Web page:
The opening frames of Cary Joji Fukunaga’s Jane Eyre are startling. Charlotte Brontë’s novel, published in 1847, is a trenchant portrait of female entrapment, but this new adaptation immediately thrusts us outside. A fully grown Jane (Mia Wasikowska) hastens down a hill slope and roams around a vast, viridian moorland. Nearly thirty film and television adaptations have led us to expect to discover Jane as a juvenile prisoner of Gateshead, confined to the sliver of space between window and curtain while a flabby, menacing John Reed hunts her down. Instead, a bird’s-eye shot shows Jane at a crossroad, and subsequent close-ups divulge her crying, the thing she has most been at pains to suppress. The twenty-first-century Jane Eyre is less a victim of cages and cruelties than she is cosmically alone.
Melinda Harvey is a Melbourne-based book critic. Her writing has appeared in many publications, including Australian Book Review, the Sydney Morning Herald, Australian Literary Review, and the Canberra Times. She has a PhD in English from the University of Sydney and has lectured on literature there and also at ANU, RMIT, Monash University, and the European College of Liberal Arts, Berlin. These experiences have provided much fodder for a campus novel that she hopes to write by the time she’s seventy-one (and she thanks Mary Wesley for this kindly benchmark).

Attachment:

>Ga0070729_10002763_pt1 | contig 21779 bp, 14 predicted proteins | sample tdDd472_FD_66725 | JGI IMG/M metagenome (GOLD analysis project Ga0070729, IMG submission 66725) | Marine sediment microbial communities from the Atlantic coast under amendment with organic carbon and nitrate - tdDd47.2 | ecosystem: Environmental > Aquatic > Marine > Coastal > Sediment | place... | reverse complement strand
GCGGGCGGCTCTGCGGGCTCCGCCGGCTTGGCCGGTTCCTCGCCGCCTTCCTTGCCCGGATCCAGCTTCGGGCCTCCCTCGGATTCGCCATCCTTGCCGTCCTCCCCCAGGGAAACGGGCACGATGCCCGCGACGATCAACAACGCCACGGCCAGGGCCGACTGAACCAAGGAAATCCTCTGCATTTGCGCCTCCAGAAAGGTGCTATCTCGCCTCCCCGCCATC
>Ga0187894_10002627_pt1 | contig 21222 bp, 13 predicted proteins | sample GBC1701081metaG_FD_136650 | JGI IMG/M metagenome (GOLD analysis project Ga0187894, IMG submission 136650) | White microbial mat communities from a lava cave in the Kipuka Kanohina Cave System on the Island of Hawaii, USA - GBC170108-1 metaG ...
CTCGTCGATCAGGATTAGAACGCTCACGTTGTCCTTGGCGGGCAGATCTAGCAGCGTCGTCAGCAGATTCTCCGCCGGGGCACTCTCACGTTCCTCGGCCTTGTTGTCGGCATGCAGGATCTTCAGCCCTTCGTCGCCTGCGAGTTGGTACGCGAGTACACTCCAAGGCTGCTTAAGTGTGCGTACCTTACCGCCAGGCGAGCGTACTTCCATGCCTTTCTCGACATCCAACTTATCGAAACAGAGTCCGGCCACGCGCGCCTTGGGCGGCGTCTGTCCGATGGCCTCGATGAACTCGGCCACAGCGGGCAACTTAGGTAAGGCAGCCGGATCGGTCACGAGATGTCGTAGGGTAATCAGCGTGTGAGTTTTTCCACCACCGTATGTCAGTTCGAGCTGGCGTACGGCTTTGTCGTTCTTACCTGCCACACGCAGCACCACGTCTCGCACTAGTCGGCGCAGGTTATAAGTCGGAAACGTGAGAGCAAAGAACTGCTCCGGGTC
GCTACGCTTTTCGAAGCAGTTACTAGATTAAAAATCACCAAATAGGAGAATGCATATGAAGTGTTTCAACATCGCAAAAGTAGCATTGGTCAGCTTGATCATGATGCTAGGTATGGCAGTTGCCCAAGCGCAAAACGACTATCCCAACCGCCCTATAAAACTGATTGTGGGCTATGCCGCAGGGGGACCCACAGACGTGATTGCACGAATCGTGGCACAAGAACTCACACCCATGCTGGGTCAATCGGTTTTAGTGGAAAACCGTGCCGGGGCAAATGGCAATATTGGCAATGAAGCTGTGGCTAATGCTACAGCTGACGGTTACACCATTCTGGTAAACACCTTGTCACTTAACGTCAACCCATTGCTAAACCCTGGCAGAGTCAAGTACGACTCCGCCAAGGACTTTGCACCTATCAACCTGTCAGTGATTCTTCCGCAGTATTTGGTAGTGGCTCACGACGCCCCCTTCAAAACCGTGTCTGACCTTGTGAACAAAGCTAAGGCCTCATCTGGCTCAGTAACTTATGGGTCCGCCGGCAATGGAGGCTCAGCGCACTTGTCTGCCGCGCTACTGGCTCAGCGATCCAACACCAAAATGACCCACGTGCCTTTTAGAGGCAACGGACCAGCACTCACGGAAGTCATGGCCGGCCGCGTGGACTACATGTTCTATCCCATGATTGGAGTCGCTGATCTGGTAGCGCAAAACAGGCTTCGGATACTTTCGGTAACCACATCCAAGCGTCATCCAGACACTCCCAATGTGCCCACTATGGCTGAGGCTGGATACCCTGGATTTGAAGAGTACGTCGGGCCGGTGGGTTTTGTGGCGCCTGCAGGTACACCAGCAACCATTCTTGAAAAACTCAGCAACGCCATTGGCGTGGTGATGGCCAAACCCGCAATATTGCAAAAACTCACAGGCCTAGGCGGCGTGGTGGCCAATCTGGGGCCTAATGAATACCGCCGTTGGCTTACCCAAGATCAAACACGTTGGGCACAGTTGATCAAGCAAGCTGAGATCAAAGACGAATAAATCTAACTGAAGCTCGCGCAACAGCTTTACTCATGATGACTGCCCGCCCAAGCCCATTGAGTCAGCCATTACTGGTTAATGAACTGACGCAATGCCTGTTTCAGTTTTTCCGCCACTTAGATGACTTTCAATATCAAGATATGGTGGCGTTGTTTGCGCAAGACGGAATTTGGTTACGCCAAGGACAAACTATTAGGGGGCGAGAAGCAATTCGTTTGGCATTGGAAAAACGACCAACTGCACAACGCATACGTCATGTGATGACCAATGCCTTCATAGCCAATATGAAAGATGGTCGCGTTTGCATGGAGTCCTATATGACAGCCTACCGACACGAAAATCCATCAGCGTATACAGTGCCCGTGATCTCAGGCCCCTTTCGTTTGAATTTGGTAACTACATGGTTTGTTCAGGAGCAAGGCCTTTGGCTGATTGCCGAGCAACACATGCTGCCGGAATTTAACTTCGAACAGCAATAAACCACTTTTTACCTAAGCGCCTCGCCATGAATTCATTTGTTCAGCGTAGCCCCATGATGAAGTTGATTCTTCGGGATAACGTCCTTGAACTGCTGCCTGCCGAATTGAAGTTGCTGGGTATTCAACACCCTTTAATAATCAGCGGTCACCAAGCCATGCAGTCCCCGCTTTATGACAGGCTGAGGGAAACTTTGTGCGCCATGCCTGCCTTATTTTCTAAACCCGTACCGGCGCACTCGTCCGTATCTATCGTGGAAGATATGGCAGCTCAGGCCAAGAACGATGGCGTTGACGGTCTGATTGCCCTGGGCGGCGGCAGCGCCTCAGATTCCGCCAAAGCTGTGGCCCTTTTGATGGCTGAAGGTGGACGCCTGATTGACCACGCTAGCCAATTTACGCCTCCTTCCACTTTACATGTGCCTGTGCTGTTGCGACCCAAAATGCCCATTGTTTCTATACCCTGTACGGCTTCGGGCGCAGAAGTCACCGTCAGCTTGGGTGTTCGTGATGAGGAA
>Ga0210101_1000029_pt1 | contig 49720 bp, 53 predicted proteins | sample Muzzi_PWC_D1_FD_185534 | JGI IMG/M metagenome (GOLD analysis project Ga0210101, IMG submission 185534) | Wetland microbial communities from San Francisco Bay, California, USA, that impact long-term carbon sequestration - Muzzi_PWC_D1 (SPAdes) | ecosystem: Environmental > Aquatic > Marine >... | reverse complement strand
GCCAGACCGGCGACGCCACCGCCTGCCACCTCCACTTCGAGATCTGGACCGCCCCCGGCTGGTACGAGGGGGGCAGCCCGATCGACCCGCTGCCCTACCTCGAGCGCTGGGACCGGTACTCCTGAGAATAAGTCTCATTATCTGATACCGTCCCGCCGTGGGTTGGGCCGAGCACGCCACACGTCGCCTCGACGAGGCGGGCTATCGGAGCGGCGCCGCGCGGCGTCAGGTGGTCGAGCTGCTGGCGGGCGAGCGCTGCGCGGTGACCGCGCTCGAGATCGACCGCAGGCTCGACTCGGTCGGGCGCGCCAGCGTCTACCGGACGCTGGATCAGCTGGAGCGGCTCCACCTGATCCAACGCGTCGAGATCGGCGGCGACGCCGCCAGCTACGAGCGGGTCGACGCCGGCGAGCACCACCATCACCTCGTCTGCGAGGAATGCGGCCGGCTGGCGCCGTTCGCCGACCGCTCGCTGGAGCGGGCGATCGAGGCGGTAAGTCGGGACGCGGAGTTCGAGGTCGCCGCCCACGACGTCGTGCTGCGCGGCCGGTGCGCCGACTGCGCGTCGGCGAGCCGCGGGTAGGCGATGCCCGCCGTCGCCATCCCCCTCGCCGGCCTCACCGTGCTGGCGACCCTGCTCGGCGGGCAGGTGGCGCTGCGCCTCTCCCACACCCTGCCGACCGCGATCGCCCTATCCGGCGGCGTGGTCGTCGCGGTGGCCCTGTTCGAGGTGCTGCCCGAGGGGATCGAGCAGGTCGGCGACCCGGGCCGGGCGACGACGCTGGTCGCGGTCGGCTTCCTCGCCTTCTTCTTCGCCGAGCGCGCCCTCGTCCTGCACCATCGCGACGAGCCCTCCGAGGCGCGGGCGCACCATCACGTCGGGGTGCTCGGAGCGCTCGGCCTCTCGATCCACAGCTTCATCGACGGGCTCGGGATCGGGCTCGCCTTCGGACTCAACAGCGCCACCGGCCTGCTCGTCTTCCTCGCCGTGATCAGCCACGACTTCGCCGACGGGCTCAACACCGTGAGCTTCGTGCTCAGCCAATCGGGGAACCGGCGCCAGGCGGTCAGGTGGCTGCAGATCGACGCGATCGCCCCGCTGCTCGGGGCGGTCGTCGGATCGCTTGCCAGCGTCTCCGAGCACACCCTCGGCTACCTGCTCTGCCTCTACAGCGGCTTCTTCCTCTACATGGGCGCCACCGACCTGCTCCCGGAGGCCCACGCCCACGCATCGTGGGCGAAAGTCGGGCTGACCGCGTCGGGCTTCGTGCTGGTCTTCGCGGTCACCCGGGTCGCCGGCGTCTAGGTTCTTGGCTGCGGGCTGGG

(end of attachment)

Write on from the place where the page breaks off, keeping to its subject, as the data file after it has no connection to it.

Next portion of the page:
From the New Issue
Dancing Under the Southern Skies: A history of ballet in Australia by Valerie LawsonReviewed by Luke Forbes
Lettersby Margaret Simons, Angela Woollacott, David Bradford, Michael K. Launer, and Sheila Fitzpatrick